DESCRIPTION OF THE INVENTION

This invention refers to the use of an adenovirus defective in its VAI and VAII virus-associated RNAs for the treatment of cancer.

It also refers to the use of an adenovirus for the treatment of cancer wherein said adenovirus has a mutation in the sequences of the VAI and VAII RNA genes.

Another objective of the invention is the use of an adenovirus for the treatment of cancer wherein said adenovirus has a mutation in the sequences of the genes that control the expression of the VAI and VAII RNA genes.

Another objective of the invention is the use of an adenovirus for the treatment of cancer wherein said adenovirus has mutations in the VA RNA genes in one or more genes of the group E1a, E1b, and E4 to obtain selective replication in tumors.

Another objective of the invention is the use of an adenovirus for the treatment of cancer wherein said adenovirus has mutations in the VA RNA genes and promoters that regulate one or more genes in the group E1a, E1b, and E4 to obtain selective replication in tumors.

Yet another objective of this invention is the use of an adenovirus for the treatment of cancer wherein said adenovirus has mutations in the VA RNA genes to obtain selective replication in tumor cells with an active Ras pathway or unresponsive to the action of interferon.

Yet another objective of this invention is the use of an adenovirus for the treatment of cancer wherein said adenovirus has mutations in the VA RNA genes to obtain selective replication in tumor cells and modifications in its capsid to increase its infectivity or to direct it to a receptor present on a tumor cell.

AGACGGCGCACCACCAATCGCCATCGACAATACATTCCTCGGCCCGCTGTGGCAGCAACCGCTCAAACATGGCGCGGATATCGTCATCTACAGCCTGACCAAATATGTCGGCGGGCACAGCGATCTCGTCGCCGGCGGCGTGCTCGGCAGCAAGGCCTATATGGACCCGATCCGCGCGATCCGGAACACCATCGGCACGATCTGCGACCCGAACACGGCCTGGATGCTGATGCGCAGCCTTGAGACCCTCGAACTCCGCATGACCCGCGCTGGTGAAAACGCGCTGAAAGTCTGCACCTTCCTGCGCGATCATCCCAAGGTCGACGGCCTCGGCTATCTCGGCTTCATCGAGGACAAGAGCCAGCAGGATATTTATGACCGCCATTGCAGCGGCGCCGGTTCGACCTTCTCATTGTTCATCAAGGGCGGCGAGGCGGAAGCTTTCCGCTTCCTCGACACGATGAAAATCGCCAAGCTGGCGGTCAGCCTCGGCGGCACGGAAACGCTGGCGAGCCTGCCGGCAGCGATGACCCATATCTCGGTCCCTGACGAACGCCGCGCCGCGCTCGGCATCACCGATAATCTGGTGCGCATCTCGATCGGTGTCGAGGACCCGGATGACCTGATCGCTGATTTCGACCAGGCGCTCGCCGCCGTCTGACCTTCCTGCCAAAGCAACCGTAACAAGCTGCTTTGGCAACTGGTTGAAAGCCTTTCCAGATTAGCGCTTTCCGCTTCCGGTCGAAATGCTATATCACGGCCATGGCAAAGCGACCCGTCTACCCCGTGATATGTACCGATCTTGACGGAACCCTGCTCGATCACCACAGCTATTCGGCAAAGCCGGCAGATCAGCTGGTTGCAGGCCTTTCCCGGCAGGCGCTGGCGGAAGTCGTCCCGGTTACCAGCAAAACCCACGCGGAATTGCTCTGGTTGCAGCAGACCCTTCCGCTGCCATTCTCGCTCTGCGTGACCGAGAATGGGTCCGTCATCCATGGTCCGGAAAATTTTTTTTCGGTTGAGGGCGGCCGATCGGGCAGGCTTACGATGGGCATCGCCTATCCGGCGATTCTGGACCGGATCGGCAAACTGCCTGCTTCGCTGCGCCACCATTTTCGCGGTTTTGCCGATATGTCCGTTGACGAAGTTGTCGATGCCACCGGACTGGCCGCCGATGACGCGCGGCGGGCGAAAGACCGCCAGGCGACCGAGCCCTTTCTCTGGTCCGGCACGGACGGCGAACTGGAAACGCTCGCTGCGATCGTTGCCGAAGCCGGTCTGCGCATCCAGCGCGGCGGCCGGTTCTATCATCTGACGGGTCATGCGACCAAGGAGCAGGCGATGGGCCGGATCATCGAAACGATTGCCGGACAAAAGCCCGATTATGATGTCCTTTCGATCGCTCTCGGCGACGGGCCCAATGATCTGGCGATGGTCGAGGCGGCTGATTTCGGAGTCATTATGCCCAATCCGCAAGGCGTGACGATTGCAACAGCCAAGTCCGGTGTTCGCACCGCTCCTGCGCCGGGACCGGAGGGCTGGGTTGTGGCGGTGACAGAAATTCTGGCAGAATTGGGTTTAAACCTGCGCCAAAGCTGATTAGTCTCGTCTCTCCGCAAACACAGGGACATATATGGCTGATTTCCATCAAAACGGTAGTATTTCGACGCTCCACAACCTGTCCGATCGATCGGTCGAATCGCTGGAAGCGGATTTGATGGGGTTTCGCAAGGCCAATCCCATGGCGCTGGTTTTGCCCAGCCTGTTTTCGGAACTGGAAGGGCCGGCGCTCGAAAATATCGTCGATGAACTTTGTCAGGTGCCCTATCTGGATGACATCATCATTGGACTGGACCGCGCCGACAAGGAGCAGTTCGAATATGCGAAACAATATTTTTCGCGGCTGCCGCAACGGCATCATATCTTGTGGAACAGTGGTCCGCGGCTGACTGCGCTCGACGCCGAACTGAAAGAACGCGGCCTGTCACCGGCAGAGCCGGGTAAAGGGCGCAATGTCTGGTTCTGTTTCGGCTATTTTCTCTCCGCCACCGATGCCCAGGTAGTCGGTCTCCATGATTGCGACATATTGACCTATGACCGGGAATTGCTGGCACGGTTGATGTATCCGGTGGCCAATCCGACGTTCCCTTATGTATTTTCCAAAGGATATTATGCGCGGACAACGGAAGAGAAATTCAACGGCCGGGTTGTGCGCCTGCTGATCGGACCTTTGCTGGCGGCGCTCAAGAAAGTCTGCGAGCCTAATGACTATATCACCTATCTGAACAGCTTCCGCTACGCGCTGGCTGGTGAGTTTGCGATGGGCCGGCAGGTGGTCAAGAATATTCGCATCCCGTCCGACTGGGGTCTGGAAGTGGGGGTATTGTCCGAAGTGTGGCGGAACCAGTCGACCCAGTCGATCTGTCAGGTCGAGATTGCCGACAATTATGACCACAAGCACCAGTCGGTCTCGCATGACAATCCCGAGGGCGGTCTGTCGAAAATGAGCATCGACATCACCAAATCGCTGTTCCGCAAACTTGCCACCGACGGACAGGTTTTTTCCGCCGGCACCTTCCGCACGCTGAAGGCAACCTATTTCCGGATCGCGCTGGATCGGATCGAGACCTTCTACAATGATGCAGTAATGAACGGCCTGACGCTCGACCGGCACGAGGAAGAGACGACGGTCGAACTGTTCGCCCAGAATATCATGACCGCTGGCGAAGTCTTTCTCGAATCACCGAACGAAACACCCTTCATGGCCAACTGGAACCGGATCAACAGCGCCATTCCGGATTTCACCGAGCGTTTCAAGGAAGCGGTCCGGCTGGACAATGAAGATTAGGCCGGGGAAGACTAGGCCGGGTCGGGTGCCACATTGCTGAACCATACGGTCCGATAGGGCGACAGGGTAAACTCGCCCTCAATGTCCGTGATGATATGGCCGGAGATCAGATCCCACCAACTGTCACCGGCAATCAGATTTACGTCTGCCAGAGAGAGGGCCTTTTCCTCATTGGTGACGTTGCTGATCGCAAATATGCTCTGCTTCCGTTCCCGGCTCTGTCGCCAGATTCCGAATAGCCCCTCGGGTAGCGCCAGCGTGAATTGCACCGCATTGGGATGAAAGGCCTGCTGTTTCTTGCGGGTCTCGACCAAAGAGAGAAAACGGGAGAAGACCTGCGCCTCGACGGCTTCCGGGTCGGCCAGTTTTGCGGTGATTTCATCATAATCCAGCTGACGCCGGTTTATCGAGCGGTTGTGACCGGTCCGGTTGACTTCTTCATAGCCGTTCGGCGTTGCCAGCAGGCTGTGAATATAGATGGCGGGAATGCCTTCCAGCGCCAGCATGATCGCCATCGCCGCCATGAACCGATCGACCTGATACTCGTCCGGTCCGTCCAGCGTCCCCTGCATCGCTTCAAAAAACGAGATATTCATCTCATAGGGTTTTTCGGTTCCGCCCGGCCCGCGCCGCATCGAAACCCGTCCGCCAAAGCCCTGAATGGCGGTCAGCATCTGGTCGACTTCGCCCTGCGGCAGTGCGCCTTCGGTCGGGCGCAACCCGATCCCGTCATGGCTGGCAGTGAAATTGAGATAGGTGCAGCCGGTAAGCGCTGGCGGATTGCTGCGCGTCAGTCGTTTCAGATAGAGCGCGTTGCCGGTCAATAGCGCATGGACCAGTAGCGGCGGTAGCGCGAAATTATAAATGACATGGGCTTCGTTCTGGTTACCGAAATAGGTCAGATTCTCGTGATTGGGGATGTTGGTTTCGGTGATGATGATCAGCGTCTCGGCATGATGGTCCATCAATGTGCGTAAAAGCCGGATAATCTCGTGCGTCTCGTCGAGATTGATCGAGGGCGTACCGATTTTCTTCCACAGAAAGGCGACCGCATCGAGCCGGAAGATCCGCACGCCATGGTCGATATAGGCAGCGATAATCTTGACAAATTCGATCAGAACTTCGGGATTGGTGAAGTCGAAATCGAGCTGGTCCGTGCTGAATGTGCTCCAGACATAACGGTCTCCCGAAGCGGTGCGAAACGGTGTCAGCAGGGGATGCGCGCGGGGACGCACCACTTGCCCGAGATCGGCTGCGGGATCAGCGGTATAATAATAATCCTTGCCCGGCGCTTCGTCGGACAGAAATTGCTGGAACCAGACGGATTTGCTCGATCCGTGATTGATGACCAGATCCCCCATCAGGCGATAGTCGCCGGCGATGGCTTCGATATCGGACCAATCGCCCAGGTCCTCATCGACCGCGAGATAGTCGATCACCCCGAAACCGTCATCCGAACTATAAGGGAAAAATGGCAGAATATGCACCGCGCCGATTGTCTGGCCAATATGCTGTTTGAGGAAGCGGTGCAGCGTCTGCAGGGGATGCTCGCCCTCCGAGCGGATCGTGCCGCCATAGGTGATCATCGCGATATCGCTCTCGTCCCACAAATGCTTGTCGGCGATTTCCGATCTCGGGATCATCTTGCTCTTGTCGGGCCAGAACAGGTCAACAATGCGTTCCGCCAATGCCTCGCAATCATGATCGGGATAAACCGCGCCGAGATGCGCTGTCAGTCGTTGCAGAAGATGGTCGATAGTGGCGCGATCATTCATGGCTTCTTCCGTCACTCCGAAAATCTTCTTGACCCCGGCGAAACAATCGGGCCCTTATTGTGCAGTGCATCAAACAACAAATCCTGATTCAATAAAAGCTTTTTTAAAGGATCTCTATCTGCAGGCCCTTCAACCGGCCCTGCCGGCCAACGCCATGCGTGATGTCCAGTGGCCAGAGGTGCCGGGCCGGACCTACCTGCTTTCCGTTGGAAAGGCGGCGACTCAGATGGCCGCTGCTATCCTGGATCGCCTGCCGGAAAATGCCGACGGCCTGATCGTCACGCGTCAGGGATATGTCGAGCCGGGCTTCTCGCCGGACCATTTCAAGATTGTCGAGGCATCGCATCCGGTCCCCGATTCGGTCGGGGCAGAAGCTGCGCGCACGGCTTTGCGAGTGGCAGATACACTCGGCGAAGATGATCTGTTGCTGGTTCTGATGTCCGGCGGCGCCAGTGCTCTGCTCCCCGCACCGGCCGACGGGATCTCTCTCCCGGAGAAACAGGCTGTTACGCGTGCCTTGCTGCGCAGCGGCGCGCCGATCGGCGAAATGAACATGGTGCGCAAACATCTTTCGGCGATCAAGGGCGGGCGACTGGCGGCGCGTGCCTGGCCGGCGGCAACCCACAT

Yet another objective of this invention is the use of an adenovirus for the treatment of cancer wherein said adenovirus has mutations in the VA RNA genes that confer selective replication on tumor cells and that, in turn, contain other genes commonly used in the field of cancer gene therapy such as prodrug activators, tumor suppressors, or immunostimulants.

Yet another objective of this invention is the use of an adenovirus for the treatment of cancer wherein said adenovirus is a human adenovirus derived from a serotype between 1 and 50 with genetic mutations in the VA RNAs genes that confer selective replication on tumor cells.

Yet another objective of this invention is the use of an adenovirus for the treatment of cancer wherein said adenovirus is a human adenovirus derived from serotype 5.

This invention describes the use of mutant adenoviruses from VA RNA genes in cancer treatment. The VA RNA mutation allows replication of the adenovirus subject to the existence of an active Ras pathway or on the lack of PKR activation due to insensitivity to interferon. The invention is aimed at the need to find better treatments for pancreatic cancer, colon cancer, lung cancer, and other types of tumors.